By now, you are probably itching to get started on your plan. But, don't be tempted to put pen to paper yet. Before you start on your plan, you should use the ideas board to settle on what will be the final elements of your design.

Right now, your ideas board probably looks great and there may be nothing you dislike about it but you should live with it for a few days before you make your final decision. Pinning the board to the wall is a good idea. Study it from time to time and ask yourself if everything really does fit together. Keep doing the research - there may be something you have missed or something you like better.

Show the ideas board to members of your household and ask them if there is anything they would like you to include. Think of the practicalities of building each of the features you have identified.

Ask a friend to look at the ideas board and give you their honest opinion of it. They may have some good suggestions or they may see problems in construction that you haven't thought of.

Is there anything on your ideas board that seems to stand out because it doesn't fit in with your design style? Maybe you have chosen traditional paving for a contemporary garden and you will have to consider picking something else.

Now, look at each of the features you have chosen in turn. Have you fallen in love with a particular image of a feature you just can't source? You might have to use something similar instead. In that case, you should change your ideas board to suit. If you haven't already done so, you should try to get a rough idea of the cost of each of the features so that you can discard anything that is just too expensive.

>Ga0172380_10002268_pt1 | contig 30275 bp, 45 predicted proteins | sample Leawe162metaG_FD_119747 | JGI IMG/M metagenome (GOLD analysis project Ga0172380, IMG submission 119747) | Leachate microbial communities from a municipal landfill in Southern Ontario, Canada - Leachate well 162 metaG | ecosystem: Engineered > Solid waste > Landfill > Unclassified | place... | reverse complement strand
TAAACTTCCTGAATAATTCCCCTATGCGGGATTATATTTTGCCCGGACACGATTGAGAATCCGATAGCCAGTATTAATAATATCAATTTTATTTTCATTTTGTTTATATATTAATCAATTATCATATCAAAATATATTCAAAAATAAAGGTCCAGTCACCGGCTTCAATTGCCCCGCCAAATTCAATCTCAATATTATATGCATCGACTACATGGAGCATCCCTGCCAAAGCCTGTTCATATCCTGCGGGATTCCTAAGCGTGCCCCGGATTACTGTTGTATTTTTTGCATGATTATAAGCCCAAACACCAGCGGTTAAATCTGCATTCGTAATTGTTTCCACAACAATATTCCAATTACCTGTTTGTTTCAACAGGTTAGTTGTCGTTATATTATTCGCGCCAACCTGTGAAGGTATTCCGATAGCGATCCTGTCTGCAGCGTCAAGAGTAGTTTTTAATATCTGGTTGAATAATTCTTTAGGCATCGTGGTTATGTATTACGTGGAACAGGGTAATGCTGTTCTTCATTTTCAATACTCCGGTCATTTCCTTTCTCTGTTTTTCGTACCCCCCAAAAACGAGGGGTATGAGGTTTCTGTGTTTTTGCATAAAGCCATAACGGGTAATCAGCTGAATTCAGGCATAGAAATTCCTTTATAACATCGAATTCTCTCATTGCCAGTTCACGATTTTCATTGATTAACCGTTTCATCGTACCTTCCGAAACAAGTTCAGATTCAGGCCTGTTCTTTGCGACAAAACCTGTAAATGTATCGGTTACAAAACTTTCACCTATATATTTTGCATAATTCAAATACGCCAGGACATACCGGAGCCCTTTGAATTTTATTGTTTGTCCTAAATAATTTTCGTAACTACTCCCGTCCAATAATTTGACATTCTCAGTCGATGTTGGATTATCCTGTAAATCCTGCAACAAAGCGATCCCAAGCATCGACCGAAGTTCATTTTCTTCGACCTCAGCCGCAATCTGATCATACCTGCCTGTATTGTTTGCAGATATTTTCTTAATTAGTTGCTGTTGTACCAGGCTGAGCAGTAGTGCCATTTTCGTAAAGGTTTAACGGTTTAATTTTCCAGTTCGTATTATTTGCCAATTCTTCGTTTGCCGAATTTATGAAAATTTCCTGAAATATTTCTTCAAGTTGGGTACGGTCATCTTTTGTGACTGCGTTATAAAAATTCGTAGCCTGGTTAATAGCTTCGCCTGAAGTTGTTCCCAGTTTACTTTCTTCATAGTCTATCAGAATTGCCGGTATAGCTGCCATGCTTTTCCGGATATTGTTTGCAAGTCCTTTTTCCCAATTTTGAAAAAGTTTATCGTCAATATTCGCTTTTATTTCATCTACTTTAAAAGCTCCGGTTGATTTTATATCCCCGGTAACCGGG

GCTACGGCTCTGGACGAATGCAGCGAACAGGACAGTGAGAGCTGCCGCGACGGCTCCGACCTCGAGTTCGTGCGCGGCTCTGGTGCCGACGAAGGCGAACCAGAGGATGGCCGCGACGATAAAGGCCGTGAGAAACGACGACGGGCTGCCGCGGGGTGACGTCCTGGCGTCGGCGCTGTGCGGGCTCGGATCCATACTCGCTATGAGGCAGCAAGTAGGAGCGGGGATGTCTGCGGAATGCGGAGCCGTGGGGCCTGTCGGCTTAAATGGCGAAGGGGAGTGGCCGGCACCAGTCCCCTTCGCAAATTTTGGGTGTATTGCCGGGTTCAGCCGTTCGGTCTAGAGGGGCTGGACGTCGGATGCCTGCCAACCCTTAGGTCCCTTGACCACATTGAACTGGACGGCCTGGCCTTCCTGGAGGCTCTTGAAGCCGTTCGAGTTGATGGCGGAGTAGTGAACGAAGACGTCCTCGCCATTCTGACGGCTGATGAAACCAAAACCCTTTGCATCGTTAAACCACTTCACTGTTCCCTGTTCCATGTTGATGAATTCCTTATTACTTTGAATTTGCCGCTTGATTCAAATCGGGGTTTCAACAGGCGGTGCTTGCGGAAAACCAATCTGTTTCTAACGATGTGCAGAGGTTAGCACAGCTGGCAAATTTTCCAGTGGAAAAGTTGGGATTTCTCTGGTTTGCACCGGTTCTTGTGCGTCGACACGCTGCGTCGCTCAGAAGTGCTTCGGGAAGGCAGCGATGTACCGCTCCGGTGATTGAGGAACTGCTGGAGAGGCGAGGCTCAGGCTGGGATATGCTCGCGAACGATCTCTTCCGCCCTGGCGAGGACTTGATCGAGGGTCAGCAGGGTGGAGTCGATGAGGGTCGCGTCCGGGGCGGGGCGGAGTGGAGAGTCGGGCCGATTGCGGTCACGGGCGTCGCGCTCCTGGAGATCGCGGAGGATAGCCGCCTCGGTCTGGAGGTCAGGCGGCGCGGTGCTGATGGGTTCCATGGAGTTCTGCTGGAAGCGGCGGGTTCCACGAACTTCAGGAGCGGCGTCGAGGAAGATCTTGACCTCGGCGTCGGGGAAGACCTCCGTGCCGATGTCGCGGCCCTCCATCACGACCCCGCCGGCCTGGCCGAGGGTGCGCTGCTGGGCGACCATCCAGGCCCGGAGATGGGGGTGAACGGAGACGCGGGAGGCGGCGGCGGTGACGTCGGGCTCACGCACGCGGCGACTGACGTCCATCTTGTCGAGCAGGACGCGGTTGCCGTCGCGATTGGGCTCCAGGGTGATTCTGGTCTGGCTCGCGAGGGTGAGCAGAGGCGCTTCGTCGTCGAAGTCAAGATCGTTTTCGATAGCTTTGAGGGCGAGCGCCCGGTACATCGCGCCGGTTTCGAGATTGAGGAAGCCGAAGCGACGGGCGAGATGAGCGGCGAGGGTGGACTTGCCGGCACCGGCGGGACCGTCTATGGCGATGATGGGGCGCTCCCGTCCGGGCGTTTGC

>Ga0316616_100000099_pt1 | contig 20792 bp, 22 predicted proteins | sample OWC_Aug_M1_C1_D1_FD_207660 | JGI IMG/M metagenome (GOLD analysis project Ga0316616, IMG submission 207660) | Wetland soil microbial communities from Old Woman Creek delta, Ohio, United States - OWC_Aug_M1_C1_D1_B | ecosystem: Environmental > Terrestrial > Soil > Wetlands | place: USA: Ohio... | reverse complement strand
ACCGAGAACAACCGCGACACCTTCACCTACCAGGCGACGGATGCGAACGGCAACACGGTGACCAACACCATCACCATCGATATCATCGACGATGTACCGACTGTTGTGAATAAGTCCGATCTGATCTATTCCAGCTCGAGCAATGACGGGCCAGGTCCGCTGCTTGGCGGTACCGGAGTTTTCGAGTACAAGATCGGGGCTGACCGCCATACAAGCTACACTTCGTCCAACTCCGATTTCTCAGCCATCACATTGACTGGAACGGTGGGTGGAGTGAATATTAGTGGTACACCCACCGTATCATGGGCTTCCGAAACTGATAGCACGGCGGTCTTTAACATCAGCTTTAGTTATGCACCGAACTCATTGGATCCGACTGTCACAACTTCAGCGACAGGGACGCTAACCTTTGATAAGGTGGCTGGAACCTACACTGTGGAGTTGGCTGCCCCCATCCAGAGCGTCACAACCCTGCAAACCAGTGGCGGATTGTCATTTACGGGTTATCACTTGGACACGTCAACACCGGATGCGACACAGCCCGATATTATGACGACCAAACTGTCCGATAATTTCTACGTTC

Live with your ideas board for at least a week before you make your final decision. This is an important step. After all, you will have to live with your completed garden for a lot longer than that and you need to get it right.

Finally, add all your estimated costs together to see if your design ideas fit in with your budget. Using your ideas board and your wish list, add up the major cost of all your elements. If you intend to do the labour yourself, budget in an approximate cost for skip hire and tool hire and also building materials like sand, cement, etc. Try to think of absolutely everything - then add 10% just to be sure. If you plan to have someone else build your garden for you, it is a bit more difficult at this stage to approximate the cost. Labour costs vary considerably and most times, you get what you pay for. You should always be wary of a contractor who appears to be too cheap so don't budget for cheap labour because you will, in all likliehood, get a cheap job. Cost the garden for material costs and then add around 100% - 120% for the labour. That should put you in the right ball park.

Do your plans fit in with your budget? If not, it's time to be ruthless. Cross the indulgent non-essentials off your wish list until you arrive at a budget you can afford. Alter the ideas board to suit.

Before you tear up that picture of the hot tub, think about whether you might be able to afford to have one in the future. If you can't afford it this year but maybe you'll afford it in a year or so, it should still be included in the plan. In the first instance, you can lay the patio or decking that your hot tub will eventually sit on or you could gravel over an area in anticipation of its arrival in the future. You don't have to build your dream garden all at once. For many people, it will be a staged process and having a design to work to will help you to plan this better.

Now that you know what you will include in your plan, it's time to measure up your plot and prepare for drawing the plan. This is discussed in part five of the course: measuring your plot.